Where to find it: Mary’s Cafe in Strawn is famous for its chicken-fried steak, but you can find the dish at restaurants, bars and roadhouses all over Texas.
Kolaches and Klobasniky
The wave of Czech immigrants to Central Texas in the 19th century resulted in some great baked goods: first kolaches and then klobasniky (“klobasnek” if singular). The former term is often applied universally, but kolaches are sweet pastries filled with fruits and/or cheeses, while klobasniky are typically filled with little sausages. Both have become popular Texas breakfasts and snacks, available at Czech bakeries, diners and roadside stands.
Texas Red Chili
Heads up: Texas chili doesn’t contain beans. It’s best to just accept that fact lest you come to blows with a diehard Texas chili aficionado.
Texas caviar has as much in common with actual caviar as Rocky Mountain oysters have with actual oysters. The popular dish starts with black-eyed peas, typically adds chopped peppers and onions and sometimes herbs or other accoutrements, and is dressed with a vinaigrette. It can be eaten as a side or as a dip if served with chips. (You may see it listed on certain menus as cowboy caviar or black-eyed pea salad.)
Where to find it: Grocery stores, southern restaurants and backyard gatherings.
Pecan trees dot the Texas landscape, so it’s no surprise that bakers began using pecans in their desserts. The pecan pie is a staple at holidays and other gatherings, and to codify its importance, the Texas House of Representatives named the pecan pie as the state’s official pie in 2013.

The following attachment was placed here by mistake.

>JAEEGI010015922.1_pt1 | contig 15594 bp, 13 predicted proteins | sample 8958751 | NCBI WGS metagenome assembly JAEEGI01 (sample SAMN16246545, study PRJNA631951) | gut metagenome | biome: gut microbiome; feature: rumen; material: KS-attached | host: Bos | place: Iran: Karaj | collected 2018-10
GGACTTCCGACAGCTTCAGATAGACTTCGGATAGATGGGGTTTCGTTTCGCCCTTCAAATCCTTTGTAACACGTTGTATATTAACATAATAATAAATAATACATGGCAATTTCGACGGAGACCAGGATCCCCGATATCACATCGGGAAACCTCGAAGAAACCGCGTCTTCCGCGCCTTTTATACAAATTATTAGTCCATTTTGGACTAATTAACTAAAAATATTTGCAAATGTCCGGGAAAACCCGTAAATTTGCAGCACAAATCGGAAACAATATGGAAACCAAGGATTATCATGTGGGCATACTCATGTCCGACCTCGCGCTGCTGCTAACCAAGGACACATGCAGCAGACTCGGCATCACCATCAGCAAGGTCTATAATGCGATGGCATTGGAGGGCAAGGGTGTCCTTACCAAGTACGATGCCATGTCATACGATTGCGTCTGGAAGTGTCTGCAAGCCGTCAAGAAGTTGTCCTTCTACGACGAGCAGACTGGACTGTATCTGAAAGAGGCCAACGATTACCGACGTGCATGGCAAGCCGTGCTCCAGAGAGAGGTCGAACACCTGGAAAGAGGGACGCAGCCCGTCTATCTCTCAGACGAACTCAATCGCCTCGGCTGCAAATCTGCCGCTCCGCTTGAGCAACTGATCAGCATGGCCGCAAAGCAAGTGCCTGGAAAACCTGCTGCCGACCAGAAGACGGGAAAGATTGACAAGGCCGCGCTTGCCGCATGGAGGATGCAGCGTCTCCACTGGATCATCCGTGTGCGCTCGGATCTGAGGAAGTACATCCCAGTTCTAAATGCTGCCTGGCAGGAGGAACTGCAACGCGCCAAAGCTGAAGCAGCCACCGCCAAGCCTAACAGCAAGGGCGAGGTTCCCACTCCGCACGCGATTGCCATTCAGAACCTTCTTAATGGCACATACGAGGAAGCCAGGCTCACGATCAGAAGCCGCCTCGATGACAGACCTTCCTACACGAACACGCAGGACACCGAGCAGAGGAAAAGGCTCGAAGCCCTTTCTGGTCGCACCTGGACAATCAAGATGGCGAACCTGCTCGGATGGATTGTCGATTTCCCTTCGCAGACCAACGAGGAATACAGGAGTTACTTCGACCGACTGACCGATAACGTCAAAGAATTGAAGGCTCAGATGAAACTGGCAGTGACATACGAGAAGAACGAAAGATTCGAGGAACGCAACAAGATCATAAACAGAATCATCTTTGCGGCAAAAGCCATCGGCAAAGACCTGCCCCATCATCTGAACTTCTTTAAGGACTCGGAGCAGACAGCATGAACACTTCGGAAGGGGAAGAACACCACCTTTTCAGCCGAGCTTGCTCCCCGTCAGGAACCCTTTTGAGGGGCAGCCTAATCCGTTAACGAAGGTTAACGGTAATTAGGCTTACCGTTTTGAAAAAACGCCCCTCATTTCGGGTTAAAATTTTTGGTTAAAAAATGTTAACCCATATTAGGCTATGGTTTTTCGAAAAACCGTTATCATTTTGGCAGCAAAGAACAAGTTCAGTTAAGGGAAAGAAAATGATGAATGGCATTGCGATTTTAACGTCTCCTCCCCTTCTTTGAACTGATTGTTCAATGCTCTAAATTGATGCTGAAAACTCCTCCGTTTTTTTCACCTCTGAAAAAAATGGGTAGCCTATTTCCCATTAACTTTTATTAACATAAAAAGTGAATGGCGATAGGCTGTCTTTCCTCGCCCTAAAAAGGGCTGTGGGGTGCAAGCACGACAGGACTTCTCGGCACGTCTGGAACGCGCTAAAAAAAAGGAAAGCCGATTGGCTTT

Where to find it: Bakeries and grocery stores across the state.
Here’s a very different kind of pie. Fritos are topped with chili, cheese, onion and jalapeños, and the combo is often served straight in the bag.
Where to find it: High school football concession stands, the state fair, dive bars and barbecue joints.
Texas Sheet Cake
This simple dessert is a staple at picnics, church gatherings and, in an interesting twist, funerals. Chocolate cake is topped with fudgy icing and pecans and baked on a sheet pan until you get a cake that resembles a massive brownie.
Where to find it: Bakeries, diners, grocery stores, your grandma’s house.
Blue Bell Ice Cream
Blue Bell dates back to 1907, when the creamery was founded in Brenham, Texas, and for about 80 years it was only available within state borders. It’s since expanded to other markets, but it’s still Texas’s favorite ice cream. Scoops of vanilla adorn holiday pie plates, half gallons of Pecan Pralines ‘n Cream fill up family freezers and pints of assorted flavors are handed out like candy at kids’ birthday parties.
Where to find it: Every grocery store in Texas.
The frozen margarita machine was invented in Dallas in 1971, and you can’t step into a Tex-Mex restaurant without encountering the icy, refreshing drink.
Where to find it: Tex-Mex joints and patio bars all over the state.
OK, this one’s technically from Mexico, but Topo Chico is ubiquitous at Texas bars, restaurants and convenience stores. The aggressively bubbly mineral water is also a vital component of the Ranch Water cocktail.
Where to find it: Almost anywhere that sells water.